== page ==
Ashley Madison takes this trend in somewhat of a different direction. It assists people in having affairs by finding them other people who want to have affairs. Sadly, it has 15 million members in 25 countries.
The site collects boatloads of data on it’s members usage patterns. They know that Monday is their busiest day of the week.
As Ashley Madison’s founder explains it, “weekends are full of expectations of intimacy, and again, when that expectation isn’t met…” The same goes for the days after Valentine’s Day, Mother’s Day and Father’s Day.
Imagine this: You’re flying in a plane above southern Australia. You look down and spot a picture in the dusty landscape.
It appears to be a man holding a large stick. Such was the experience of a passing plane in June 1998.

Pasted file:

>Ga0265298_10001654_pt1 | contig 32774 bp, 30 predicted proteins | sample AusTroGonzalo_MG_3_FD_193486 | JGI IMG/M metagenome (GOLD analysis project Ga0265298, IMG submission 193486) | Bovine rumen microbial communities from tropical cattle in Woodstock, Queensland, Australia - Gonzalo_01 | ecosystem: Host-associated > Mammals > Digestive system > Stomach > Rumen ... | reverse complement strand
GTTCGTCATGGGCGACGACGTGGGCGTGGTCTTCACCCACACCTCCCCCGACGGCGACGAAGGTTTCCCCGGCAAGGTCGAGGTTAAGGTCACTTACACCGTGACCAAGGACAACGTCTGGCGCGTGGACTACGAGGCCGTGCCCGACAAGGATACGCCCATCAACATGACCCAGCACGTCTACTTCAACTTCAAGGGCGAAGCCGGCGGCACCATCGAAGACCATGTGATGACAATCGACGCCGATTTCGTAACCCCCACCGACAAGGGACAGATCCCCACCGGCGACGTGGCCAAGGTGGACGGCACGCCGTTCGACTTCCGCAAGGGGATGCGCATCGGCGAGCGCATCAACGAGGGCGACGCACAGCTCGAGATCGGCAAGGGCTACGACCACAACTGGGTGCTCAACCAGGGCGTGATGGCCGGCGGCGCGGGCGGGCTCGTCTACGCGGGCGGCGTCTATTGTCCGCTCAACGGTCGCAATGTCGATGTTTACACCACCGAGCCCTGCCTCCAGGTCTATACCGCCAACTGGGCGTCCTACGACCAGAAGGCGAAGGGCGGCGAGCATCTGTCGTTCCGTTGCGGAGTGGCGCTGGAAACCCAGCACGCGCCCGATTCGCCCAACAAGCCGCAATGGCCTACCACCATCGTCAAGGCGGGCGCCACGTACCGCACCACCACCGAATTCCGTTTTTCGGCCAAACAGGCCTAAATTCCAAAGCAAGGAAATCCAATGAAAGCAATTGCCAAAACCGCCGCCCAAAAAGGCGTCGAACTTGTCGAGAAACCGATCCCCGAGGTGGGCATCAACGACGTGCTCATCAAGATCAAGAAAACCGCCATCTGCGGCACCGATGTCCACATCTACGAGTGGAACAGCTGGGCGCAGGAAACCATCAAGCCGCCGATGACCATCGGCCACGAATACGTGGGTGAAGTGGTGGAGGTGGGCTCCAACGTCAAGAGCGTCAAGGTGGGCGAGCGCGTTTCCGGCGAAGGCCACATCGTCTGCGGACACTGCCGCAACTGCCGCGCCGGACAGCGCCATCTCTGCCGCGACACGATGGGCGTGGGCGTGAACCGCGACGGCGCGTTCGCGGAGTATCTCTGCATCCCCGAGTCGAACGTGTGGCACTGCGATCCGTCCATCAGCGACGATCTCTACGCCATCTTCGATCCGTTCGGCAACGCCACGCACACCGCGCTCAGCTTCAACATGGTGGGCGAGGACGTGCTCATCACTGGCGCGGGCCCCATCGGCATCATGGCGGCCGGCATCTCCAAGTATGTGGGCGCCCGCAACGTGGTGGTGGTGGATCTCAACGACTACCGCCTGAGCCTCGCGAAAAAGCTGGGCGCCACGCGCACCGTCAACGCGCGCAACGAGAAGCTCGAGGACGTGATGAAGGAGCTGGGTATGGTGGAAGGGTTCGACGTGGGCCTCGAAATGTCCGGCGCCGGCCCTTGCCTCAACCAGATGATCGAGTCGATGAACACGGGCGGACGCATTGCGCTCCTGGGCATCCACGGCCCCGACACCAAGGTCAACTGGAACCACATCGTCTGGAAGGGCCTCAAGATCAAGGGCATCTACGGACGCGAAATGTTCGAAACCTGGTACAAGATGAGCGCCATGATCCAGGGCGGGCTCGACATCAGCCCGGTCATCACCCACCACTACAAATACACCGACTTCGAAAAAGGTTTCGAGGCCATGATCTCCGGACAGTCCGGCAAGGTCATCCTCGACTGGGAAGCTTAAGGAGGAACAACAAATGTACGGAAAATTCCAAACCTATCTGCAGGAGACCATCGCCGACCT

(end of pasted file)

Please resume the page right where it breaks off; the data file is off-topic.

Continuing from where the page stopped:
Sixty kilometers west of the Marree township in south central Australia is known as the “Marree Man” or “Stuart’s Giant.” It is 2.6 miles tall and has a perimeter of 9.3 by 17 miles.
It is the second largest known geoglyph in the world, but no one knows who created it. No one has come forward as a witness to what must have been an expansive operation.
However, it is not an ancient shape made by a long-lost tribe. When it was discovered, there were multiple anonymous press releases that used language most commonly used in the USA.
For example, the press releases used Imperial measurements, which weren’t in high use in Australia. They also use the term “local Indigenous Territories,” which was not a term used by Australians.
The press release also mentioned the Great Serpent in Ohio, even though it’s not well known outside the US. Some skeptics say that it was intentional to create the illusion that Americans made it.